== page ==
General: December 2004 Archives

a boy drinks a bag of clean water in Chennai, capital of the tsunami-stricken state of Tamil Nadu, south India Tuesday, Dec. 28, 2004 [excerpt of caption from AP]

Of course we want to do something, but how?

Along with surely at least scores of his other friends, relatives or colleagues, this morning I received this email from our good friend Sumit, who fortunately lives safely in Bangalore with his wife Seema, miles from the violence on the southeast coast of India.


Let us wish your family and you a very happy and healthy New Year.

By now you would have all heard about the terrible natural disaster that struck Southern coastal India, Southeast Asia and Sri Lanka. The devastation is immense. The loss of life and damage to property is shocking. The thousands who have been affected by this tragedy need any help they can get. There are many ways in which one can help.

Seema and I are collecting the following items in Bangalore to send it to Chennai tomorrow to the Banyan (an NGO) in Chennai, which is arranging distribution at the affected areas. The items are:

1. Blankets and Sheet

2. Face Masks

3. Provisions: Daal (Lentils), Rice, Sugar

4. Electral, Glucose

5. Biscuits

6. Clothes: Children and Adult. Old and New.

We are collecting at the basement in our house:

[here he gives their address and telphone number in Bangalore]

Those interested in helping may also contact the following people in Chennai (Madras).

Ashok from The Banyan: 91-44-26530504 [email protected]

Sulek and Pravin from DBA: 91-44-26630063 [email protected]

Exnora is another organization that has helped with relief measures in the past. Details about their organization can be found at:

For those outside of Tamilnadu and India, the Prime Minister's relief fund is a reliable (relatively free of bureaucratic hassles) organization that has appealed for funds. Here are 2 websites, one about the Fund and the other with a form through which you can make donations.

Please donate whatever you can. Every bit counts.

Please forward this request to anyone you know. We need to do whatever we can.

God Bless

Seema & Sumit

The list of emergency items is painful to read, but I think his words tell us even more about how we should all think of our responsibilities when disasters strike, or at least all of us who are not able to offer skilled help on the scene.

Realistically however most people outside of the countries immediately affected by this one will have to be satisfied with the less dramatic gesture of contributions in money rather than kind.

Since Sumit's suggestions only include agencies able to offer help on the sub-continent, here is a list of relief agencies assembled by the NYTimes.

My own preference will probably be Doctors Without Borders, because of my faith in and admiration for their extraordinary importance, commitment and effectiveness. Alright, I'm also totally dazzled by their heroism.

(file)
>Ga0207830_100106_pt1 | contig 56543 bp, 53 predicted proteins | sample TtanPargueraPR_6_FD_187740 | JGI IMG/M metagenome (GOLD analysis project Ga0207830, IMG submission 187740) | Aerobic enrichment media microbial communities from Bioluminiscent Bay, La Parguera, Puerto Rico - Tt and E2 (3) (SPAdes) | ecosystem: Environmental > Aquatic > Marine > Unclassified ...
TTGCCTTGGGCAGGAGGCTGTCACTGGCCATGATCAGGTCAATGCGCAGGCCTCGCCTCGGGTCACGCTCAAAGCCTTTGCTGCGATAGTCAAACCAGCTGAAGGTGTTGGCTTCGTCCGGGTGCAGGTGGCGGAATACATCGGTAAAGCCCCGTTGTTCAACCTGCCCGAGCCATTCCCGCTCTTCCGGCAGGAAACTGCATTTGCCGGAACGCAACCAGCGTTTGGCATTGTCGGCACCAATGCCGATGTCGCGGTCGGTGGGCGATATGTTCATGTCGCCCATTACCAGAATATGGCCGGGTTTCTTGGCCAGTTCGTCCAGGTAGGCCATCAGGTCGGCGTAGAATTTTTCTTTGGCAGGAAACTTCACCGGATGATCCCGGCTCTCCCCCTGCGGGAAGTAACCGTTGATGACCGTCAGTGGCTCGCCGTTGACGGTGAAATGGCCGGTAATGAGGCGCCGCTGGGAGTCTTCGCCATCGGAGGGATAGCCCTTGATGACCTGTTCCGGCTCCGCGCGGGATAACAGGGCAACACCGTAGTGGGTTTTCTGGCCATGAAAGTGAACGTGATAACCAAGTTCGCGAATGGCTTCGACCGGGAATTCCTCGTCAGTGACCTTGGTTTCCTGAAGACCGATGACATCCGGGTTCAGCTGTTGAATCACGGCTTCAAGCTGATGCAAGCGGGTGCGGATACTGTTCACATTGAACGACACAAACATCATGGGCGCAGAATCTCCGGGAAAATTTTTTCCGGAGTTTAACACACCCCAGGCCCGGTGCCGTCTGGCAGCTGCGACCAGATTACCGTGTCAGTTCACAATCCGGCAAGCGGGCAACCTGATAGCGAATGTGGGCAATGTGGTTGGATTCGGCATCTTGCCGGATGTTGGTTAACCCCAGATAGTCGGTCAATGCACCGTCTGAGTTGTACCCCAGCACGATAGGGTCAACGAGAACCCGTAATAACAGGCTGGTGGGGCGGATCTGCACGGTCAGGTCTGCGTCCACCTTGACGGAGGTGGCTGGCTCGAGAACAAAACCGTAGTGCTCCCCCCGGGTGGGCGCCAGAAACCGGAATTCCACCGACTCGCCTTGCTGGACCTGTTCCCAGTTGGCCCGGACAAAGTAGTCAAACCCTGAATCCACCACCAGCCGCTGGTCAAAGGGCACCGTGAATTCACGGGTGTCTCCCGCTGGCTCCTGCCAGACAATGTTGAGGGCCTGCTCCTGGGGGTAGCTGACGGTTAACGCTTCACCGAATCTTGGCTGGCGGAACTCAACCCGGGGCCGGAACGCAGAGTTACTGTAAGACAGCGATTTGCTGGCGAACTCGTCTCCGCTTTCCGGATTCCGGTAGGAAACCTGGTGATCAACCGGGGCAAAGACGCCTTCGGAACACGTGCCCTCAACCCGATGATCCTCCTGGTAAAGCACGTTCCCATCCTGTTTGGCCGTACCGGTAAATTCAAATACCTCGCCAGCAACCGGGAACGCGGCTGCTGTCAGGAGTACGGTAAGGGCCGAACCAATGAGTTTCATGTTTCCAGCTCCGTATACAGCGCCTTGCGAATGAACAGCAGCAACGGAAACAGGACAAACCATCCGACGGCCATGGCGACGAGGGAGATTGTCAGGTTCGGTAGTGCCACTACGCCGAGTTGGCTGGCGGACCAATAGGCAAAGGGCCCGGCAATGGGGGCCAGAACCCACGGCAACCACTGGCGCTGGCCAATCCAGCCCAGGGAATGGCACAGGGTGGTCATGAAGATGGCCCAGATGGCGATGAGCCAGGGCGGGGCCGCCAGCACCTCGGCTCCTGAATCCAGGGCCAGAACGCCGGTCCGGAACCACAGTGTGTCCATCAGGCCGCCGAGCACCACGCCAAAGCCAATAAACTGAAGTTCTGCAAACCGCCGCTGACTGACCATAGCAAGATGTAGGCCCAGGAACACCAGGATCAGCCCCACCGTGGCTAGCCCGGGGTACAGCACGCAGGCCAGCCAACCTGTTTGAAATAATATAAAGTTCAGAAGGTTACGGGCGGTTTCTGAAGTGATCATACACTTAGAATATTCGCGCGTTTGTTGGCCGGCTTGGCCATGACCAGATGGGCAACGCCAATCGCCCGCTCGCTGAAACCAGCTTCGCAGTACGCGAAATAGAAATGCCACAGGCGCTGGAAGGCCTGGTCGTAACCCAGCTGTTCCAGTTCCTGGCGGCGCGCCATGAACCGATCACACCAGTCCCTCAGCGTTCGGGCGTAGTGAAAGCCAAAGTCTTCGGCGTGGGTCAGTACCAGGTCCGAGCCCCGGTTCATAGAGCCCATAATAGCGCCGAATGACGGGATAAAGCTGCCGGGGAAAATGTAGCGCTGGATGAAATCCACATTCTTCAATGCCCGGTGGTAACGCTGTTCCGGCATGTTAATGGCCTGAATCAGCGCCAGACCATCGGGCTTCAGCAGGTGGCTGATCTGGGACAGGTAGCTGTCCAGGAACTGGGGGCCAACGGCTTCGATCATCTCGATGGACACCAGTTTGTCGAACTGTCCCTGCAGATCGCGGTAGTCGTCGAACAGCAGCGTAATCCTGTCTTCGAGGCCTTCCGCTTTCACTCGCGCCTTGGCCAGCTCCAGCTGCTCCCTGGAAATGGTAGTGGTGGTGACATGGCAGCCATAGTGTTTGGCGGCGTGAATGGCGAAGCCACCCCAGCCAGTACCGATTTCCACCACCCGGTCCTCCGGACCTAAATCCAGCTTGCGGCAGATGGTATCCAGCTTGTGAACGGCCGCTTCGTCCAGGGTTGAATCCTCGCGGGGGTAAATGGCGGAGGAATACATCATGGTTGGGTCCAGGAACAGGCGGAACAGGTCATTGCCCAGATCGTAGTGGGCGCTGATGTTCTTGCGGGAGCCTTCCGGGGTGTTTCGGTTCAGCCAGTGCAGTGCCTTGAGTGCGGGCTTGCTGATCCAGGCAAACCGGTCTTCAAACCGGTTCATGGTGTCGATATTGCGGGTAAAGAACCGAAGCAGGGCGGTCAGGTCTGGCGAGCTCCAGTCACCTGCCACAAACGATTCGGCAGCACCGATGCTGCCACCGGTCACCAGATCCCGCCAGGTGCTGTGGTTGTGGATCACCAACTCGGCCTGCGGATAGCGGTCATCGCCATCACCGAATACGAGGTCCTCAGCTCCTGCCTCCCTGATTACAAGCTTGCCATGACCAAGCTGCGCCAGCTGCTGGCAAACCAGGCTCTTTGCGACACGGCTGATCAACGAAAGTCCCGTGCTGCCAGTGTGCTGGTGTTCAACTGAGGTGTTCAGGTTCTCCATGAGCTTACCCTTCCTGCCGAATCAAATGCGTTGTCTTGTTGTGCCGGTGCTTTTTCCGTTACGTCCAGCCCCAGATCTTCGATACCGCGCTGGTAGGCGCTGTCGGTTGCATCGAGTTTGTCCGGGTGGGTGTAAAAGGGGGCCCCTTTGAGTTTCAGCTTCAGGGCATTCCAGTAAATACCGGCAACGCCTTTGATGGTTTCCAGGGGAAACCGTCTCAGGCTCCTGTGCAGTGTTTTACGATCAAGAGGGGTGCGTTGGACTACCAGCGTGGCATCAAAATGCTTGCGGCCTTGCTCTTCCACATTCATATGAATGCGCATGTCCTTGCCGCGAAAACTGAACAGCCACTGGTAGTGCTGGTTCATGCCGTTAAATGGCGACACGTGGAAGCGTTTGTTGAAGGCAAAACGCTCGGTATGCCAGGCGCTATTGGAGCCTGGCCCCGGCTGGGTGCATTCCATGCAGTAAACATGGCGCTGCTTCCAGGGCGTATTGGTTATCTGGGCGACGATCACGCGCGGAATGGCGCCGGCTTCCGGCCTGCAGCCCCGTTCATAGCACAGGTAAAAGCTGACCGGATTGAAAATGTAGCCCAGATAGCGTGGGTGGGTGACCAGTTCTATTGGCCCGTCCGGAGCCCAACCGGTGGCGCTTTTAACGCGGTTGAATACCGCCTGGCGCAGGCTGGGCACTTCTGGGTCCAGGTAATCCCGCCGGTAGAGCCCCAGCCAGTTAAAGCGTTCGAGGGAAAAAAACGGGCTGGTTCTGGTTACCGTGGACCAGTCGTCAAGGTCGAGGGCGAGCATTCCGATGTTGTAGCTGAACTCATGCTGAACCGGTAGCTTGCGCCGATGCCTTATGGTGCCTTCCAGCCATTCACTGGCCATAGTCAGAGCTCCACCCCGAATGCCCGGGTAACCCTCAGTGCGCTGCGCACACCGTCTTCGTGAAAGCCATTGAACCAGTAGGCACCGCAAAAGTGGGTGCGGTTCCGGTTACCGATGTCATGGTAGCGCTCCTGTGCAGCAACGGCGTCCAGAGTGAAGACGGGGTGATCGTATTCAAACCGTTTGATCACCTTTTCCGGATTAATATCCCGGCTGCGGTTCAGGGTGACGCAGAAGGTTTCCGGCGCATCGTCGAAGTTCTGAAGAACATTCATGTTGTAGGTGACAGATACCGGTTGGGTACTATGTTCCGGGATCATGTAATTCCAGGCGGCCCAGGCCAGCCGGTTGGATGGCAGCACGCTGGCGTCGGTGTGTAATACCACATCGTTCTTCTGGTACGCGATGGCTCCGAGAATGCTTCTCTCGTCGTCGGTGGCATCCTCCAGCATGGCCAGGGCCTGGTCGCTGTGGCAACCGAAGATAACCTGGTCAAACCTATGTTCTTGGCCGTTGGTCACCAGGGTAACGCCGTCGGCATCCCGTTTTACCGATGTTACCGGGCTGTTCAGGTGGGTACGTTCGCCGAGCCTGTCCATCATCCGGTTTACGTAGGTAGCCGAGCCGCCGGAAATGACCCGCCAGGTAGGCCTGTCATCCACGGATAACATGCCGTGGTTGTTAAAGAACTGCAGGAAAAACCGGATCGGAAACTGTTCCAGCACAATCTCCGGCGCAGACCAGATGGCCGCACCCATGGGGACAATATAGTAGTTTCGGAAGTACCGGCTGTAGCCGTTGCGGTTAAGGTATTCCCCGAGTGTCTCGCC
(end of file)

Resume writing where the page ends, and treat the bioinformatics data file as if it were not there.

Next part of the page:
I've just checked their normal website, where I was given the very happy message, "Doctors Without Borders web site is experiencing very heavy traffic." The page then gives a secure link where donations can be made and a separate link where people can secure information about volunteering services.

Their traffic volume seems to suggest that enormous numbers of people are being very generous and perhaps also that the other NGO's offering tsunami relief are being deluged with contributions as well.

I will end this long post with an large excerpt from one of several emails I've received from a New York friend who had been on holiday in Phuket with a mutual friend of ours until that fateful morning. They were having breakfast on the beach at 8:30 when Donald felt something he only later realized was the earthquake itself. They both left for the airport at 9:30 when the sea was quite calm. Minutes later the wave hit. Only when they ran into the first survivors at the airport a little later did they learn what had happened.

Donald wrote this note from Thailand, and I received it late last night:

James, the post-wave problems will be severe, as you can imagine. Fortunately, Thailand has extremely good infrastructure for addressing things like this, government corruption notwithstanding. Communications here are good, lots of airports, roads, etc. So getting things down to the South where they are needed will be fairly easy, although once down there, there are a zillion little islands.

The impact of this is most easily described to Americans this way. "These people were poor TO BEGIN WITH". If they lost family members, then they lost everything, because for most people in this region, family is all they have. (Americans tend to exoticize things like the intensity of Asian kin relations, but the reality is that intense kinship is a good way to sustain a network that mitigates the dire poverty.)

The impact is also horrible in terms of employment and living. Whether you are a tourist or a local, if you were in Phuket, you were there because of tourism. If you weren't a tourist, then working for tourists was your job. So with the tourism trashed by a tidal wave, probably more than a million Thai survivors have just lost their employment, and are now job less, and possibly homeless, grieving for dead relatives and a dashed future.

Now, add to that the imminent public health disaster created by the loss of sanitation, piles of corpses etc. It is like you already were in hell, and now it's going to get worse right before your eyes.